AMPYRA- dalfampridine tablet, film coated, extended release
Acorda Therapeutics, Inc.
AMPYRA is indicated as a treatment to improve walking in adult patients with multiple sclerosis (MS). This was demonstrated by an increase in walking speed [see Clinical Studies (14)].
The maximum recommended dosage of AMPYRA is one 10 mg tablet twice daily and should not be exceeded. Take doses approximately 12 hours apart.
There is no evidence of additional benefit at doses greater than 10 mg twice daily. Adverse reactions, including seizures, and discontinuations because of adverse reactions were more frequent at higher doses.
AMPYRA can be taken with or without food. Administer tablets whole; do not divide, crush, chew, or dissolve AMPYRA tablets.
If a dose is missed, patients should not take double or extra doses.
Estimated creatinine clearance (CrCl) should be known before initiating treatment with AMPYRA, and monitored at least annually during treatment with AMPYRA. CrCl can be estimated using the following equation (multiply by 0.85 for women):crcl-eqn-102716.jpg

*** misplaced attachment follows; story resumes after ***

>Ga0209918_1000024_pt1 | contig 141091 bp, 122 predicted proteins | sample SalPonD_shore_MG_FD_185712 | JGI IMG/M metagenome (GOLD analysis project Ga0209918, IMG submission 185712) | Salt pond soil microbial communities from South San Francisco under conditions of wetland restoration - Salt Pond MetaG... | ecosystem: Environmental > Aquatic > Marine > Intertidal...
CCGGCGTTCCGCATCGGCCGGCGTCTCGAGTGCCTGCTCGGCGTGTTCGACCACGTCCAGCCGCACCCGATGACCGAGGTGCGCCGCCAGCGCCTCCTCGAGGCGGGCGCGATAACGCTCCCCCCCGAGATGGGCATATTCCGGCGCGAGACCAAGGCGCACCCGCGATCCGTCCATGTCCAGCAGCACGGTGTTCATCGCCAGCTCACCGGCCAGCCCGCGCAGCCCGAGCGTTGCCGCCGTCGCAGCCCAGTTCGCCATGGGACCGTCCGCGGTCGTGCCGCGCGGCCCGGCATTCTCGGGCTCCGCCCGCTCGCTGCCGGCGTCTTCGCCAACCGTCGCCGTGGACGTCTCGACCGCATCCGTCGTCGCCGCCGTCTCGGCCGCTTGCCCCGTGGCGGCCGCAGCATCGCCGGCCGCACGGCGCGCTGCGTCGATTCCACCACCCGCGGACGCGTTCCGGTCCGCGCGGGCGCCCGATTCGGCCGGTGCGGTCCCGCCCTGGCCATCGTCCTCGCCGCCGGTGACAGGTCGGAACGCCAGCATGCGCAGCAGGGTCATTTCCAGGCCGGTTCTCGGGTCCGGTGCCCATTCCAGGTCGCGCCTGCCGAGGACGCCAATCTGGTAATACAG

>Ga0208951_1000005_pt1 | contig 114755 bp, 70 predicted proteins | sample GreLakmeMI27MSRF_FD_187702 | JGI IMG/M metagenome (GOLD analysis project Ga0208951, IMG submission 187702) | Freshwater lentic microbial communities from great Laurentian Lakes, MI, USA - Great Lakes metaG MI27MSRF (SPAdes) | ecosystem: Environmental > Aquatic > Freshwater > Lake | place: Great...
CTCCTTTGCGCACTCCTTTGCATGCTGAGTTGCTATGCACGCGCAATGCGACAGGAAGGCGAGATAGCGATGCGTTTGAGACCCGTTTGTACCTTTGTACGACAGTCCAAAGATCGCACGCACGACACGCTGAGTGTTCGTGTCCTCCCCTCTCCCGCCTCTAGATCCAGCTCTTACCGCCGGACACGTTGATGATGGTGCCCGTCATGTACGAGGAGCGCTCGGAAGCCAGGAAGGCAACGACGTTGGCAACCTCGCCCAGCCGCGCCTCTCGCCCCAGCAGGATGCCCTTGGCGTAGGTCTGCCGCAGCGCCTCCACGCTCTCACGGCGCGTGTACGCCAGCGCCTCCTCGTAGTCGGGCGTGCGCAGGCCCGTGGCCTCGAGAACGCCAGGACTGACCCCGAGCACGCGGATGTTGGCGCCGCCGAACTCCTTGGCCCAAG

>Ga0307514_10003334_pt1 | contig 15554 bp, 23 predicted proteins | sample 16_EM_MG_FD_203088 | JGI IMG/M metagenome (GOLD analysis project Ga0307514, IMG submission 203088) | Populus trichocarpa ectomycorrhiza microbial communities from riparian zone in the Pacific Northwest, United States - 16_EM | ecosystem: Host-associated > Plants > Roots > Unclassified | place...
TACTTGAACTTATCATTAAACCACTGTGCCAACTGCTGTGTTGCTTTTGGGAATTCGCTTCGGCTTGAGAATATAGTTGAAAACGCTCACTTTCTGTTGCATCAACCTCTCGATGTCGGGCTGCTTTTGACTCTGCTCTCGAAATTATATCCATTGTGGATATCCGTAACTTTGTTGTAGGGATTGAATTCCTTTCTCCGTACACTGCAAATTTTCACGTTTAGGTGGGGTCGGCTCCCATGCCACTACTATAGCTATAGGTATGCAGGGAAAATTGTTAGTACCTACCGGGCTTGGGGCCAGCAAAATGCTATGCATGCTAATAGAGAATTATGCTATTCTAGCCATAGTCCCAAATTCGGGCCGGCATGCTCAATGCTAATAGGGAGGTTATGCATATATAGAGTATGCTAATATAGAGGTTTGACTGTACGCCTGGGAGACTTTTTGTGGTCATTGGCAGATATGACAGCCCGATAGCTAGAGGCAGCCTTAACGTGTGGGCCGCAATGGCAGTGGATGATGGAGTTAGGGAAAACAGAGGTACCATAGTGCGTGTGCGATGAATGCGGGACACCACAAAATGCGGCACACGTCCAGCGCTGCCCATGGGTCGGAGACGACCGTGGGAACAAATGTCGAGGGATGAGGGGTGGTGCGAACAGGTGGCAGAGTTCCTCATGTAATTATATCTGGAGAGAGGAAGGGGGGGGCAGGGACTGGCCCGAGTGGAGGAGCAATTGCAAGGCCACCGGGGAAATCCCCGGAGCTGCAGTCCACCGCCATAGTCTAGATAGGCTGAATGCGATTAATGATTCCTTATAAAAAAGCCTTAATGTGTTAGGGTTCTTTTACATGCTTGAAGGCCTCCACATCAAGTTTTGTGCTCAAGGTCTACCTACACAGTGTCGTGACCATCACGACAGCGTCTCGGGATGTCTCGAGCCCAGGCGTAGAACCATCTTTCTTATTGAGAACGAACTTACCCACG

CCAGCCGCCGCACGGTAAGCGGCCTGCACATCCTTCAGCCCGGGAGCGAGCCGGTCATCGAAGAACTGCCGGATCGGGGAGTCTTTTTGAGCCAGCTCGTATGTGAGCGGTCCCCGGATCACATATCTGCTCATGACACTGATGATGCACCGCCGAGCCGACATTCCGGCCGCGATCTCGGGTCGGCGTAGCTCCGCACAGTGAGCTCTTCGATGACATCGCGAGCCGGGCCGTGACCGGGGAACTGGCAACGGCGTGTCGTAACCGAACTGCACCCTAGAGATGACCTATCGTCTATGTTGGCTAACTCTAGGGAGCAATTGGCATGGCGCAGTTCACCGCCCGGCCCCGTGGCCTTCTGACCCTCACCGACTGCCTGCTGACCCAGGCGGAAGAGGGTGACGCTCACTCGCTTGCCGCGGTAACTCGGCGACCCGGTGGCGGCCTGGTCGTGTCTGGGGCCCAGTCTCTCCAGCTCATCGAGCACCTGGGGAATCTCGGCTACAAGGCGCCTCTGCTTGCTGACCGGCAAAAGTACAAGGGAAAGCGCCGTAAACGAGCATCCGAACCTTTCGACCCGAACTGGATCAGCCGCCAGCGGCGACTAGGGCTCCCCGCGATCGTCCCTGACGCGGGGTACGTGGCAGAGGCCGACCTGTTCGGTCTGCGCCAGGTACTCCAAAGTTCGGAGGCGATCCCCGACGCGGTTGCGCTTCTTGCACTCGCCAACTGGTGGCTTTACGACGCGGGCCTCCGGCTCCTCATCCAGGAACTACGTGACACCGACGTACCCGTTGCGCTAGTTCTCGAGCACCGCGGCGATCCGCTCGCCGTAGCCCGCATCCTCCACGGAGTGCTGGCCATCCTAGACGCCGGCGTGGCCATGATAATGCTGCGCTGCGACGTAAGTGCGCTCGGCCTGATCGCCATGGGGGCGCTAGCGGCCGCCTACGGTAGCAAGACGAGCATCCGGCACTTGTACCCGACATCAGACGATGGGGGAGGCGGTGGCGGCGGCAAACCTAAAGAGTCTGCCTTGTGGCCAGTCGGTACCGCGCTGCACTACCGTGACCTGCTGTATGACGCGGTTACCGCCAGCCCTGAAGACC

In patients with mild renal impairment (CrCl 51–80 mL/min), AMPYRA plasma levels may approach those seen at a dose of 15 mg twice daily, a dose that is 1.5 times the maximum recommended dose and may be associated with an increased risk of seizures. As mild renal impairment is common after age 50, estimating CrCl is particularly important in these patients. The potential benefits of AMPYRA should be carefully considered against the risk of seizures in these patients [ see Warnings and Precautions (5.2) and Clinical Pharmacology (12.3)]. AMPYRA is contraindicated in patients with moderate or severe renal impairment (CrCl≤50 mL/min).
AMPYRA is available in a 10 mg strength and is a film-coated, white to off-white, biconvex, oval shaped, non-scored tablet with flat edge, debossed with “A10” on one side.
The use of AMPYRA is contraindicated in the following conditions:
- History of seizure [ see Warnings and Precautions (5.1)]
- Moderate or severe renal impairment (CrCl≤50 mL/min) [see Warnings and Precautions (5.2)]
- History of hypersensitivity to AMPYRA or 4-aminopyridine; reactions have included anaphylaxis [see Warnings and Precautions (5.4)]